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USAAC Consolidated PBY-5A Catalina Flying Boat - "Patron 52", NAS Quonset Point, RI, 1941 (1:48 Scale)
USAAC Consolidated PBY-5A Catalina Flying Boat - Patron 52, NAS Quonset Point, RI, 1941

Armour Collection USAAC Consolidated PBY-5A Catalina Flying Boat - 'Patron 52', NAS Quonset Point, RI, 1941

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List Price: $185.00
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Product Code: B11E735

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Armour Collection B11E735 USAAC Consolidated PBY-5A Catalina Flying Boat - "Patron 52", NAS Quonset Point, RI, 1941 (1:48 Scale) "Why should we have a navy at all? There are no enemies for it to fight except apparently the Army Air Force."
- General Carl Spaatz, Commander of the US 8th Army Air Force, after WWII

The PBY Catalina was the US Navy designation for an American and Canadian-built flying boat of the 1930s and 1940s. PB stands for Patrol Bomber, with Y being Consolidated's manufacturer identification. It could be equipped with depth charges, bombs, torpedoes, and .50 caliber machine guns and was one of the most widely used multi-role aircraft of World War II. Catalinas served with every branch of the US military and in the air forces and navies of many other nations.

In World War II, PBYs were used as anti-submarine warfare aircraft, patrol bombers, convoy escorts, search and rescue aircraft, and transports. The Catalina can be considered the most successful aircraft of its kind, as no other flying boat was produced in greater numbers. The last active military Catalinas were not retired from service until the 1980s. Even today, over seventy years after its first flight, the aircraft continues to fly as an airtanker in aerial firefighting operations all over the world.

The Catalina was originally designed to be a patrol bomber, an aircraft with a long operational range intended to locate and attack enemy transport ships at sea in order to compromise enemy supply lines. With a mind to a potential conflict in the Pacific Ocean, where troops would require resupply over great distances, the US Navy in the 1930s invested millions of dollars in developing long-range flying boats for this purpose. Flying boats had the advantage of not requiring runways to take off and land, in effect having the entire ocean available as its runway. Several different flying boats were adopted by the Navy, but the PBY Catalina was the most widely used and produced.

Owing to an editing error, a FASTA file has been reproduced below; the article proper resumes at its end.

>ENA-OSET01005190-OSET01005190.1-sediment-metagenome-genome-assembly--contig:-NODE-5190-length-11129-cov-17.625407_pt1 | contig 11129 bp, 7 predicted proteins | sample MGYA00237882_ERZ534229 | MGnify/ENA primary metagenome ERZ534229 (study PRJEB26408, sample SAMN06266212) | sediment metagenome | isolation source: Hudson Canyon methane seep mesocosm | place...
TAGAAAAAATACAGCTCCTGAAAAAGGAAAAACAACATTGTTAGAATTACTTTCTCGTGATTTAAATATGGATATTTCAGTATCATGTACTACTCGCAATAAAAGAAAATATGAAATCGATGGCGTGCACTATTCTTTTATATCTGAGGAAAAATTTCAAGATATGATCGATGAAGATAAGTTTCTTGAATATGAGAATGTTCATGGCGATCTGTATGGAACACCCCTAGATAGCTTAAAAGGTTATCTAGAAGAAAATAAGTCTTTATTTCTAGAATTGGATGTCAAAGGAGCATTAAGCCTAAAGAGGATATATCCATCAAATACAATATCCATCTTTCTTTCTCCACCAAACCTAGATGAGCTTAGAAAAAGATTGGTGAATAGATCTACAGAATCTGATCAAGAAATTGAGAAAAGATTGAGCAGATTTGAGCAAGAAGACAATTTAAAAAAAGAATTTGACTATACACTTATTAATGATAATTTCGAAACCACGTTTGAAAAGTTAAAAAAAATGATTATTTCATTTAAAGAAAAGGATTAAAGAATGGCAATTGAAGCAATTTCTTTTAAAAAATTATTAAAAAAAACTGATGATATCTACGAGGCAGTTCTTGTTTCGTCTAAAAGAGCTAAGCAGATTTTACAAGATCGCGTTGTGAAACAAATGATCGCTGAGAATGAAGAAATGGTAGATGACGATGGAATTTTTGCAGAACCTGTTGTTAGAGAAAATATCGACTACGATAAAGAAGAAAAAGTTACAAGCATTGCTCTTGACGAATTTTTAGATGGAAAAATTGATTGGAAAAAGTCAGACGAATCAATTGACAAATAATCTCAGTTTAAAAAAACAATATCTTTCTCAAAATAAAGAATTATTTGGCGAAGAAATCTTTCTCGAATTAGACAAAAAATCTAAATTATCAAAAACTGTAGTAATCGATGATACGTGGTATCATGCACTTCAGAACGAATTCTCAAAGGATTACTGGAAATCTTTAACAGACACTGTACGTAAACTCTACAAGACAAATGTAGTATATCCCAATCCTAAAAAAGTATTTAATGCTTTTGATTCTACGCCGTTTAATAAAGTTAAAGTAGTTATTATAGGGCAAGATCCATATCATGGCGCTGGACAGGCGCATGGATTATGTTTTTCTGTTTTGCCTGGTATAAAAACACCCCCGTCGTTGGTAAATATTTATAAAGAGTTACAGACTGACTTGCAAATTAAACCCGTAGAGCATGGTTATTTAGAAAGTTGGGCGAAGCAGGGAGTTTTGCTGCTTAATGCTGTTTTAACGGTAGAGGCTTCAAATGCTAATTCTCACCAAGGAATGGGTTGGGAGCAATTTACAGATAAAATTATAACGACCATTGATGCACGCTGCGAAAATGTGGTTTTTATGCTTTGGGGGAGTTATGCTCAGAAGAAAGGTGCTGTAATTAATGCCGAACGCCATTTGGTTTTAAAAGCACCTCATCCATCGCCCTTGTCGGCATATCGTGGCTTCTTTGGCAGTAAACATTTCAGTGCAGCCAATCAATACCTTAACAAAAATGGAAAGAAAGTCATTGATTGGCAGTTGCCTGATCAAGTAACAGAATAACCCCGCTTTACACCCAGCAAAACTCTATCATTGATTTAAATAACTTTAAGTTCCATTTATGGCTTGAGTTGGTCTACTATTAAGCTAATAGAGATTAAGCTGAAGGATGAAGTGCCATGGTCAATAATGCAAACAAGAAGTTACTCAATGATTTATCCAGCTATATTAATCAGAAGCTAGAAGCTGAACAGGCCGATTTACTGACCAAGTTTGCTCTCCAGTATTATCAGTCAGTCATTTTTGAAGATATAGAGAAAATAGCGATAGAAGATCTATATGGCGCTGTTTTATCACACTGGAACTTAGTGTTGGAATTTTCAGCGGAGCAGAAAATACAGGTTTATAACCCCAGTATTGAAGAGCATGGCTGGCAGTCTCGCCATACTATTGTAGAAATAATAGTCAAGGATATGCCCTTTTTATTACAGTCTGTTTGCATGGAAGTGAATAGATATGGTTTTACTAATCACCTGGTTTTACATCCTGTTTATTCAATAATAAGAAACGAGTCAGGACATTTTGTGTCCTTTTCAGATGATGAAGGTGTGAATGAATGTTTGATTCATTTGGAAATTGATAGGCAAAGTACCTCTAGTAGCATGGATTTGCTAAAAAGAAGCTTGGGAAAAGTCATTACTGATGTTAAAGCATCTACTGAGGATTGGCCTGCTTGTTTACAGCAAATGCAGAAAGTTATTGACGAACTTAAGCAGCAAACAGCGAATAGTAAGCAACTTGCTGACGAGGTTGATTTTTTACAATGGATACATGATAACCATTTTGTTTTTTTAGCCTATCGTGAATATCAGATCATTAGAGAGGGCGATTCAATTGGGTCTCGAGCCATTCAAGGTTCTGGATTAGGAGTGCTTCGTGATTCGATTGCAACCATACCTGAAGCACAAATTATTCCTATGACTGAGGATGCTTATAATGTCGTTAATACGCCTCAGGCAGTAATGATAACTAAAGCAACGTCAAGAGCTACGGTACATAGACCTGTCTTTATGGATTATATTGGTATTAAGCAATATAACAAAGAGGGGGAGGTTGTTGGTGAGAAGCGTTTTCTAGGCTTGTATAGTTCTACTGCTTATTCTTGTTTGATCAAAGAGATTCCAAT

Although slow and ungainly, Catalinas distinguished themselves in World War II as exceptionally reliable aircraft. Allied armed forces used them successfully in a wide variety of roles that the aircraft was never intended for. They are remembered most by veterans of the war for their role as rescuing aircraft, where they saved the lives of thousands of aircrewmen shot down over the Pacific Ocean.

Pictured here is a 1:48 scale replica of a US Army Air Corp Consolidated PBY-5A Catalina flying boat known as "Patron 52", which was based at NAS Quonset Point, Rhode Island, during 1941. Sold Out!

Wingspan: 23 inches
Length: 16 inches

Release Date: June 2008

Historical Account: "Quonset Hut" - Naval Air Station Quonset Point was a United States Naval Base in Quonset Point, Rhode Island. Next to NAS Quonset Point was Camp Endicott at Davisville, home of the Naval Construction Battalions known as the Seabees. Quonset Point also gave its name to the Quonset hut, a standardized temporary structure used by the U.S. military starting in World War II. Former US President Richard M. Nixon went through basic naval officer training at Quonset Point in 1942.

Commissioned on July 12th, 1941, and encompassing what was once Camp Dyer, NAS Quonset Point was a major naval facility throughout World War II and well into the Cold War. Prior to its closure, it had been home to numerous aviation squadrons, primarily those land-based patrol squadrons operating the P-2 Neptune and carrier-based antisubmarine and airborne early warning squadrons operating the S-2 Tracker, the E-1 Tracer and various modified versions of the A-1 Skyraider.

NAS Quonset Point was also the off-season home of Antarctic Development Squadron Six (VXE-6) during the 1950s, 60s and 70s, operating the LC-47 Skytrain, LP-2J Neptune, C-54 Skymaster, C-121 Constellation, and eventually the LC-130F and LC-130R Hercules, as well as a variety of helicopters.

In addition to flying squadrons, the air station was also home to a major aircraft overhaul and repair (O & R) facility, later renamed Naval Air Rework Facility (NARF) Quonset Point. O & R Facilities, and their later incarnation as NARFs, are the predecessor of the present day Fleet Readiness Centers (FRCs), previously known as Naval Aviation Depots (NADEPs).

  • Diecast construction
  • Spinning propellers
  • Retractable floats
  • Accurate markings and insignia

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